Why there are large numbers of African Americans living in struggling environments and why the trend is declining

Adolescence is described as a sociohistorical creation. By the 1950s the developmental period known as adolescence had come to light. It is composed of physical, social, and legal identity. During the 1950s, the thought in the minds of adolescents was that getting a college degree was the key role to getting a good job. The pursuit of higher education continued into the 1960s, but as it would have it, discrimination was still prevalent in the nation. In this time, many African American adolescents were denied college education and received inferior secondary education. In these regions where this trend continued, there grew a ceiling through social means towards people of color. Through the means of discrimination, many African Americans were forced to live near one another as many Caucasian families began to move away or taunt African Americans to not be a part of the community. Socially and economically, when one places a large majority of discriminated people together and left without education, there is a greater likelihood that the environments they live in would struggle to flourish.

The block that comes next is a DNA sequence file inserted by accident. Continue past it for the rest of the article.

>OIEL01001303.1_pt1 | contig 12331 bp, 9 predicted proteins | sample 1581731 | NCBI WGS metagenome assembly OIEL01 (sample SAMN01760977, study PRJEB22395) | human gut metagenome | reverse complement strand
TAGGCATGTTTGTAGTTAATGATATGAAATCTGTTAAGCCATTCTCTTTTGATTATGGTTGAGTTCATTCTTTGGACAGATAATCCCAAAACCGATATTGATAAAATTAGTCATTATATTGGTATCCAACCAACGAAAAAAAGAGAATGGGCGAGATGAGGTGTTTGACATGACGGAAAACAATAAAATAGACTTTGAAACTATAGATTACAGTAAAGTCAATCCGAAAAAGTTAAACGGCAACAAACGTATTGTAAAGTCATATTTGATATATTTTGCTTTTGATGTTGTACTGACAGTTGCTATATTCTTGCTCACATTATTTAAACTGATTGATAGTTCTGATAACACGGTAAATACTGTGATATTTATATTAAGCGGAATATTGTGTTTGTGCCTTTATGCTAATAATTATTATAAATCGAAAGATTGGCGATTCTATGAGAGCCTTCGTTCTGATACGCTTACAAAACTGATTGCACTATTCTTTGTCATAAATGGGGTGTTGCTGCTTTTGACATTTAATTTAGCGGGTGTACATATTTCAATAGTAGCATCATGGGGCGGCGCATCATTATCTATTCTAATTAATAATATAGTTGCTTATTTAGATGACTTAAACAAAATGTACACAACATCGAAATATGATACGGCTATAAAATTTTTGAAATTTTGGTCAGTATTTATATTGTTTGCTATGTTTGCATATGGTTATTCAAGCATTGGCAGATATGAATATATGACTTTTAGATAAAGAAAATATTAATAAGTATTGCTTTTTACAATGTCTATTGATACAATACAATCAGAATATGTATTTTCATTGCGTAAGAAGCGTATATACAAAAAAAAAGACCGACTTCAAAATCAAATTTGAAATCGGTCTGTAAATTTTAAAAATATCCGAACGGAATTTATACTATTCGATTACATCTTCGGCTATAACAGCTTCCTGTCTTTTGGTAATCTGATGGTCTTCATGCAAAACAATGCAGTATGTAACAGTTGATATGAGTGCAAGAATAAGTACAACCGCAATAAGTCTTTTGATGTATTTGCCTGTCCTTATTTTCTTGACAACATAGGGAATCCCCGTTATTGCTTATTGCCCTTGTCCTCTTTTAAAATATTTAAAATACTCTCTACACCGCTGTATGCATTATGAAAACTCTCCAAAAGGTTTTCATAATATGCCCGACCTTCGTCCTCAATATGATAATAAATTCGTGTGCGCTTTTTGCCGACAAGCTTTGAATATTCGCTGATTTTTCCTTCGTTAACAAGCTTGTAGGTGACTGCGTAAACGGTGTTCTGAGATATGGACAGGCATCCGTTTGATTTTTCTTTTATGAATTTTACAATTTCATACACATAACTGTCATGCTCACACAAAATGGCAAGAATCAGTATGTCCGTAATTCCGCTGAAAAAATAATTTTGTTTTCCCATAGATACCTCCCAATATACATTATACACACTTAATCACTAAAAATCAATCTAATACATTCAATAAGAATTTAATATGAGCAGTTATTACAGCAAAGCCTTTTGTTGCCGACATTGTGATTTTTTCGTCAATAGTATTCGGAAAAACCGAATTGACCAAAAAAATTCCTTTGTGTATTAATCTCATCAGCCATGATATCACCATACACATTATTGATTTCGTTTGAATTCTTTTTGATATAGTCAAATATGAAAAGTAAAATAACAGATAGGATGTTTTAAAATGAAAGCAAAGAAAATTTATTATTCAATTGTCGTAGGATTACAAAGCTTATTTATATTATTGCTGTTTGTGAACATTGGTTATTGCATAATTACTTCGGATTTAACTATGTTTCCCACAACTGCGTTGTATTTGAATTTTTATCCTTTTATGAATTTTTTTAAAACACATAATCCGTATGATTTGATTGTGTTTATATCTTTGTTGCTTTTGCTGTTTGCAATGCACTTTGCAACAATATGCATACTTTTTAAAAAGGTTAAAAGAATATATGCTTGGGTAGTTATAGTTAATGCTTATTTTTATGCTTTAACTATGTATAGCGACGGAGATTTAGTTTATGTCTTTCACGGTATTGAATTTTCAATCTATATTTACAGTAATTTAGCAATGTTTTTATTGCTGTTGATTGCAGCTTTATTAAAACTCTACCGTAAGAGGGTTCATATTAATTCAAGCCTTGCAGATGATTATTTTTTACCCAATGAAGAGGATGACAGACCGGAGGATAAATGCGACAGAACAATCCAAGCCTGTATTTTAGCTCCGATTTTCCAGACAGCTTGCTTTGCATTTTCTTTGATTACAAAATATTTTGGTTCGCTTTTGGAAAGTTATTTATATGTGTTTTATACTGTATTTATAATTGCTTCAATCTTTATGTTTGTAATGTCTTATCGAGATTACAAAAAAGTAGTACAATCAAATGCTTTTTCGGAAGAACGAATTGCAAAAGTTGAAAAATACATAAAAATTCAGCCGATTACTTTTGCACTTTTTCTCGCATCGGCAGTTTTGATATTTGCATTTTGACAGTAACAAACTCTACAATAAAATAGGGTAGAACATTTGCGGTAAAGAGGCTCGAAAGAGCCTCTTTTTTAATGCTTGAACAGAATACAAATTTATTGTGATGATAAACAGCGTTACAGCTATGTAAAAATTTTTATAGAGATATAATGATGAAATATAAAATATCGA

As individuals began to find the self in the adolescent ages, many college-age adolescents were among the most vocal participants as most adolescents, regardless of ethnicity, reacted violently towards what they deemed as immoral participation in the Vietnam War by the United States. Through the nations’ adolescents, during their pursuit of finding their selves, Americans witnessed the nation’s reaction to the Vietnam War. With what seemed like viewing the world with new eyes, many began to realize the immoral actions occurring within the nation itself. As the continuation of this recognition became clear across the nation, the form of discrimination leading to socioeconomic instability lessened, but slowly.

As this trend continues over the years, the spread of flourishing economy in difficult areas, due to the lessening of discriminatory perception and legal discrimination, will lead to better sociohistorical creation of the African American adolescents moving forward. The goal for areas like these wouldn’t be to have inhabitants move away to “better places” necessarily, but to make that particular area flourish. This goes for other groups of people in struggling areas around the world due to previous societal perceptions of a region.


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